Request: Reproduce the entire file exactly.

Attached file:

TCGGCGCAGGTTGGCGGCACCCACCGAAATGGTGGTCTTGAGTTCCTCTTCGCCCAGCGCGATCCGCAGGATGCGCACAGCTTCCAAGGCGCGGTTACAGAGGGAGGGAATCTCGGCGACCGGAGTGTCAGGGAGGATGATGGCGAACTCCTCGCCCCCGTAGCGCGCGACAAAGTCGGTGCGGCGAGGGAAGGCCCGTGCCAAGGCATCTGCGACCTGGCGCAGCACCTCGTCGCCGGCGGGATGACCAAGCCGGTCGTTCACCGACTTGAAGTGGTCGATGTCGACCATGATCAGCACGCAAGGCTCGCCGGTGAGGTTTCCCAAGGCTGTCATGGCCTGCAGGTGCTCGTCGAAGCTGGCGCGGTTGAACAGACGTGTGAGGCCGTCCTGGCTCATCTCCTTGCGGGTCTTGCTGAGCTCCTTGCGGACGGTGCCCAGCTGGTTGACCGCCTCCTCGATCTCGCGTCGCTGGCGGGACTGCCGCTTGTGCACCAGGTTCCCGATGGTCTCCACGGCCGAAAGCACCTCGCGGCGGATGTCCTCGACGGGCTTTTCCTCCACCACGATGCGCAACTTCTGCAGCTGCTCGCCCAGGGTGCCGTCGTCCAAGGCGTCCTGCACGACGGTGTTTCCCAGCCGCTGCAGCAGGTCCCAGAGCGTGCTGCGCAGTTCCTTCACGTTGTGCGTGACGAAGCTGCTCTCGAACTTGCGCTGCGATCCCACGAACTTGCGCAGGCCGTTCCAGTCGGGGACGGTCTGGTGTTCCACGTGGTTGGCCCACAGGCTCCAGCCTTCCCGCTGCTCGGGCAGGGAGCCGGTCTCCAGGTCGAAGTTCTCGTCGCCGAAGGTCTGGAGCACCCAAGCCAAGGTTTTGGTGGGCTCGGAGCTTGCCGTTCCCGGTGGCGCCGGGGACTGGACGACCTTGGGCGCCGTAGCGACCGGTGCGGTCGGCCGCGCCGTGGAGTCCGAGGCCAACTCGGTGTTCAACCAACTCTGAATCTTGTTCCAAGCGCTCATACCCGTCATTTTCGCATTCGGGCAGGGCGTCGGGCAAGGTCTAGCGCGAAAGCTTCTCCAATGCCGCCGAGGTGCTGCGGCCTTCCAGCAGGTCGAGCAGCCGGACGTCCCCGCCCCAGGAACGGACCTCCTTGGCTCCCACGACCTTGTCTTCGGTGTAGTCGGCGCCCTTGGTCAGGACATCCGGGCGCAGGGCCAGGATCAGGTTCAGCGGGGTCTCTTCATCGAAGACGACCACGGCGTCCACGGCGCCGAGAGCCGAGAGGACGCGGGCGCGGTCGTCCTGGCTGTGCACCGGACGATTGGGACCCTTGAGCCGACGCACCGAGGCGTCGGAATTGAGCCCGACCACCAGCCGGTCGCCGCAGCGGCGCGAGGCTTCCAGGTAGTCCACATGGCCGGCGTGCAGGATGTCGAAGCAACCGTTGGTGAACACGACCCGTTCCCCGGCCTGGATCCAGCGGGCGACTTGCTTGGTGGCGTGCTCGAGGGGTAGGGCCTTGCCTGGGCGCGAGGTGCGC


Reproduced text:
TCGGCGCAGGTTGGCGGCACCCACCGAAATGGTGGTCTTGAGTTCCTCTTCGCCCAGCGCGATCCGCAGGATGCGCACAGCTTCCAAGGCGCGGTTACAGAGGGAGGGAATCTCGGCGACCGGAGTGTCAGGGAGGATGATGGCGAACTCCTCGCCCCCGTAGCGCGCGACAAAGTCGGTGCGGCGAGGGAAGGCCCGTGCCAAGGCATCTGCGACCTGGCGCAGCACCTCGTCGCCGGCGGGATGACCAAGCCGGTCGTTCACCGACTTGAAGTGGTCGATGTCGACCATGATCAGCACGCAAGGCTCGCCGGTGAGGTTTCCCAAGGCTGTCATGGCCTGCAGGTGCTCGTCGAAGCTGGCGCGGTTGAACAGACGTGTGAGGCCGTCCTGGCTCATCTCCTTGCGGGTCTTGCTGAGCTCCTTGCGGACGGTGCCCAGCTGGTTGACCGCCTCCTCGATCTCGCGTCGCTGGCGGGACTGCCGCTTGTGCACCAGGTTCCCGATGGTCTCCACGGCCGAAAGCACCTCGCGGCGGATGTCCTCGACGGGCTTTTCCTCCACCACGATGCGCAACTTCTGCAGCTGCTCGCCCAGGGTGCCGTCGTCCAAGGCGTCCTGCACGACGGTGTTTCCCAGCCGCTGCAGCAGGTCCCAGAGCGTGCTGCGCAGTTCCTTCACGTTGTGCGTGACGAAGCTGCTCTCGAACTTGCGCTGCGATCCCACGAACTTGCGCAGGCCGTTCCAGTCGGGGACGGTCTGGTGTTCCACGTGGTTGGCCCACAGGCTCCAGCCTTCCCGCTGCTCGGGCAGGGAGCCGGTCTCCAGGTCGAAGTTCTCGTCGCCGAAGGTCTGGAGCACCCAAGCCAAGGTTTTGGTGGGCTCGGAGCTTGCCGTTCCCGGTGGCGCCGGGGACTGGACGACCTTGGGCGCCGTAGCGACCGGTGCGGTCGGCCGCGCCGTGGAGTCCGAGGCCAACTCGGTGTTCAACCAACTCTGAATCTTGTTCCAAGCGCTCATACCCGTCATTTTCGCATTCGGGCAGGGCGTCGGGCAAGGTCTAGCGCGAAAGCTTCTCCAATGCCGCCGAGGTGCTGCGGCCTTCCAGCAGGTCGAGCAGCCGGACGTCCCCGCCCCAGGAACGGACCTCCTTGGCTCCCACGACCTTGTCTTCGGTGTAGTCGGCGCCCTTGGTCAGGACATCCGGGCGCAGGGCCAGGATCAGGTTCAGCGGGGTCTCTTCATCGAAGACGACCACGGCGTCCACGGCGCCGAGAGCCGAGAGGACGCGGGCGCGGTCGTCCTGGCTGTGCACCGGACGATTGGGACCCTTGAGCCGACGCACCGAGGCGTCGGAATTGAGCCCGACCACCAGCCGGTCGCCGCAGCGGCGCGAGGCTTCCAGGTAGTCCACATGGCCGGCGTGCAGGATGTCGAAGCAACCGTTGGTGAACACGACCCGTTCCCCGGCCTGGATCCAGCGGGCGACTTGCTTGGTGGCGTGCTCGAGGGGTAGGGCCTTGCCTGGGCGCGAGGTGCGC